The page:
December 9, 2019
December 9, 2019
On November 20, the House Judiciary Committee approved a bill that would legalize cannabis at the federal level and allow states to decide whether they will permit legal sales within their borders. From a tax perspective, the most attention-grabbing provision in the Marijuana Opportunity Reinvestment and Expungement (MORE) Act is a new 5 percent federal tax on sales of the drug. But this may not actually be the most consequential tax policy change in the bill.
A new ITEP report explains that an income tax cut for cannabis businesses embedded in the MORE Act is probably larger than the new 5 percent sales tax. This means that the average cannabis retailer—and its customers—could expect to pay LESS tax if the MORE Act is signed into law. Congress might have good reasons for structuring legalization this way, but it is an underappreciated aspect of the bill that should be made clearer as this debate progresses.
The MORE Act would reduce income taxes for cannabis sellers by allowing them to claim the same types of routine business expense deductions that other industries have long taken for granted, such as write-offs for rent, utilities, wages, and employee benefits paid at retail storefronts as well as marketing, legal, and accounting expenses. Currently, only the cost of goods sold is federally tax deductible by the cannabis industry.
If the federal government decides to legalize cannabis, then it is only fair that the cannabis industry should be allowed to write off most of the same types of expenses as other industries (though the report mentions advertising and marketing as possible exceptions). Frankly, an income tax cut along these lines is almost an inevitable part of legalization.
But Congress also has the power to levy a new sales or excise tax on cannabis that would offset some or all of that tax cut. Alcohol and tobacco are already subject to federal excise taxes and consistency would seem to require that cannabis be taxed as well.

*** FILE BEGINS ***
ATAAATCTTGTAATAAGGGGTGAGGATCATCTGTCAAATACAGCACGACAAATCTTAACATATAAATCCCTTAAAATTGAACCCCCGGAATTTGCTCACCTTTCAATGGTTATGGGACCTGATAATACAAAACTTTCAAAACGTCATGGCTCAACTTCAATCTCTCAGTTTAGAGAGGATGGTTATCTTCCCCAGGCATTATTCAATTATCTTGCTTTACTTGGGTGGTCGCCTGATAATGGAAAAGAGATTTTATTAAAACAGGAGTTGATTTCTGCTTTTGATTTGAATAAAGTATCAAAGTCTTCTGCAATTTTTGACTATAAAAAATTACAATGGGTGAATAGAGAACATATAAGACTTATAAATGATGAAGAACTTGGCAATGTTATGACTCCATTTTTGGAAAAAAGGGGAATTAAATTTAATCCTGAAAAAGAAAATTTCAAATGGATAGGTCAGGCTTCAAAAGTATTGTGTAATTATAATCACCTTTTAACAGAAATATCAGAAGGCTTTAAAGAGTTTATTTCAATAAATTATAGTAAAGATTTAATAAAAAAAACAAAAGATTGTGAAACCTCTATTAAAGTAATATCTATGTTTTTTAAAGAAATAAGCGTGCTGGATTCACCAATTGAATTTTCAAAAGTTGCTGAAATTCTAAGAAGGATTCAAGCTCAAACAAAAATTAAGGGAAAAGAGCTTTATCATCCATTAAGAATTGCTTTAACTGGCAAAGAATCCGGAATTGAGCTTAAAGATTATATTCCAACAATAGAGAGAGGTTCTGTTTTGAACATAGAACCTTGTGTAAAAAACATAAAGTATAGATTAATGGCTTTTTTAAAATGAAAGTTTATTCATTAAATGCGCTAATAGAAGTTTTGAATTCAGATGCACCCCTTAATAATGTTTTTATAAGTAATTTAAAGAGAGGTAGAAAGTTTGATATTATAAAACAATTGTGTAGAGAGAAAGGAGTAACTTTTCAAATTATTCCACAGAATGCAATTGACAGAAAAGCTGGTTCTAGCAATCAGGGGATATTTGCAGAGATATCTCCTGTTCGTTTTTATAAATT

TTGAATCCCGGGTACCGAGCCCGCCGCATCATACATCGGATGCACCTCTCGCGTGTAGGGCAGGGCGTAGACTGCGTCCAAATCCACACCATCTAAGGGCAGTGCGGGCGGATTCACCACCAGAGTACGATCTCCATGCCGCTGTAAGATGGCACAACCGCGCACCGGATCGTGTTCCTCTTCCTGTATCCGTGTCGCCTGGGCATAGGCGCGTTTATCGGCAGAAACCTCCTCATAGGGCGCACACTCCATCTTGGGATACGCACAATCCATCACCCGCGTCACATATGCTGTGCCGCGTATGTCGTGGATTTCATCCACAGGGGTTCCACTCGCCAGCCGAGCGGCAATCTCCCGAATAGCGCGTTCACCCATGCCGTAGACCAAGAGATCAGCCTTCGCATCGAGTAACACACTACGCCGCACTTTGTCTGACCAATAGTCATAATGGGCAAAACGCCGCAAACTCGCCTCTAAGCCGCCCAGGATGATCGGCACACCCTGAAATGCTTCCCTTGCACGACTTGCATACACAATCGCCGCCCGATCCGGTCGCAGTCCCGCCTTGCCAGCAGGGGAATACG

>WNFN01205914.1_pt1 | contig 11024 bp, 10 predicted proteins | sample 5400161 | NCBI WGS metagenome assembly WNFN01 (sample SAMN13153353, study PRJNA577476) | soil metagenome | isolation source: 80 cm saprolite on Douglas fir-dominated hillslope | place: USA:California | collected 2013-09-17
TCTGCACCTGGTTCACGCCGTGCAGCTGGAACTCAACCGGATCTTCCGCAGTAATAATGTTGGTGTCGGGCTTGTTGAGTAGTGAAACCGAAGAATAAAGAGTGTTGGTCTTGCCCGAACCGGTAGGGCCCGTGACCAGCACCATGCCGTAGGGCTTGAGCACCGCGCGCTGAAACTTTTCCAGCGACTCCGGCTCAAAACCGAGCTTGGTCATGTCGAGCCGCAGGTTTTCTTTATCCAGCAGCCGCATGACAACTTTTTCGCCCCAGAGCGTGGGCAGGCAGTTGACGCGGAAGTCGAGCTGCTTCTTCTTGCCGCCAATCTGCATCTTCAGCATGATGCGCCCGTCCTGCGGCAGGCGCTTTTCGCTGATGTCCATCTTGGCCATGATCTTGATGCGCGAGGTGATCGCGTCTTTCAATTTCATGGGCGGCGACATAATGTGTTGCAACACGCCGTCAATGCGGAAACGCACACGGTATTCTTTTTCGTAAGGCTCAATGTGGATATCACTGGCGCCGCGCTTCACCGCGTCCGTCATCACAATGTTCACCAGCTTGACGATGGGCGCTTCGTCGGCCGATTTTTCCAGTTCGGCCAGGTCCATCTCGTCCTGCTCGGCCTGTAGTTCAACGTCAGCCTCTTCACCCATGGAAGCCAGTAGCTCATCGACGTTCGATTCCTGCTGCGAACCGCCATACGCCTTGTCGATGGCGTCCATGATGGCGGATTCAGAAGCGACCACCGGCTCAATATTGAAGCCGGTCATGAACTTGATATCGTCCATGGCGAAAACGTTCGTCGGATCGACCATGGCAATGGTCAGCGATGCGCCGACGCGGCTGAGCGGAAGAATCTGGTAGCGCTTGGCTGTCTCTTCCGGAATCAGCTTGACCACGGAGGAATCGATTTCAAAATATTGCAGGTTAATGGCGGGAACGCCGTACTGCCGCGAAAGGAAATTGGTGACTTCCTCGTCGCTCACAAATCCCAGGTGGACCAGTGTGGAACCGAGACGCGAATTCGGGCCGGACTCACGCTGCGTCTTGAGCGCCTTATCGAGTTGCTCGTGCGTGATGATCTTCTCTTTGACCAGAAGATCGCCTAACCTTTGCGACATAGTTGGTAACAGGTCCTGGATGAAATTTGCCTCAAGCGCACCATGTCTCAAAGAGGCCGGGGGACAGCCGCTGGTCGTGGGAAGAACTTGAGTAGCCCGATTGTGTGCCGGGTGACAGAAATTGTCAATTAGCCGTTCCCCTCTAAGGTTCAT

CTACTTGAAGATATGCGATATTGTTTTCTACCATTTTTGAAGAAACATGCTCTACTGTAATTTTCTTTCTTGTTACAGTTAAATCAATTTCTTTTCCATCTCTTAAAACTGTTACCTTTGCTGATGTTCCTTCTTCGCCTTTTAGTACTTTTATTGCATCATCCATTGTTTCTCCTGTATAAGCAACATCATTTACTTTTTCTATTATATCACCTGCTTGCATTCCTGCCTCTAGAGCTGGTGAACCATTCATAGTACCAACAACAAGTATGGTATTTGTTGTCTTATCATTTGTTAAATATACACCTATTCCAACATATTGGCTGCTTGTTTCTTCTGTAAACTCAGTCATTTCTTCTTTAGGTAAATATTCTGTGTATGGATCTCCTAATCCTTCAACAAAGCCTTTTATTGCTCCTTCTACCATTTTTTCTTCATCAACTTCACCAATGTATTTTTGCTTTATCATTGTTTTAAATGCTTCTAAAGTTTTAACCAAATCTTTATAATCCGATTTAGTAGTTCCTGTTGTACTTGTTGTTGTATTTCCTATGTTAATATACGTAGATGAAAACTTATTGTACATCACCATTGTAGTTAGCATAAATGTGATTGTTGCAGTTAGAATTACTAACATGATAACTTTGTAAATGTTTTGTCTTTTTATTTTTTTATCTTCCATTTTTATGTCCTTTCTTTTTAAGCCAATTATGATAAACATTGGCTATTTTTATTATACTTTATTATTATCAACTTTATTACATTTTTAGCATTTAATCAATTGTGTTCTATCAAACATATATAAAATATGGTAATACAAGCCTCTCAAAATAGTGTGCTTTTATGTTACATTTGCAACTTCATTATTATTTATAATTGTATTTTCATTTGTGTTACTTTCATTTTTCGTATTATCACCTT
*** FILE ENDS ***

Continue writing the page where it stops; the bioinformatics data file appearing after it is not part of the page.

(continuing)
Our report works through some arithmetic suggesting that the break-even federal sales tax rate, under which the average retailer would pay no more or less federal tax than it does today, is likely above 6 percent. If that math is correct, then the MORE Act and its 5 percent tax represent a net tax cut.
The sales tax contained in the MORE Act falls in the middle of the pack when compared to other prominent cannabis legalization bills pending in Congress. Under the Marijuana Revenue and Regulation Act (MRRA) the federal sales tax would start at 10 percent and ramp up to 25 percent by the fifth year. The Strengthening the Tenth Amendment Through Entrusting States (STATES) Act, by contrast, does not levy a federal sales tax on cannabis at all.
Congress will need to take several factors into consideration when selecting a tax rate to be applied to cannabis. Among those factors are promoting public health, raising revenue, achieving parity with other “sin taxes,” and hastening the decline of the illicit market.
But when weighing these various objectives, it will also be helpful to keep in mind what legalization will mean for the overall tax bills of the industry and its consumers, compared to the status quo. Through that lens, both the MORE Act and the STATES Act aren’t just legalization bills. They’re also cannabis industry tax cuts.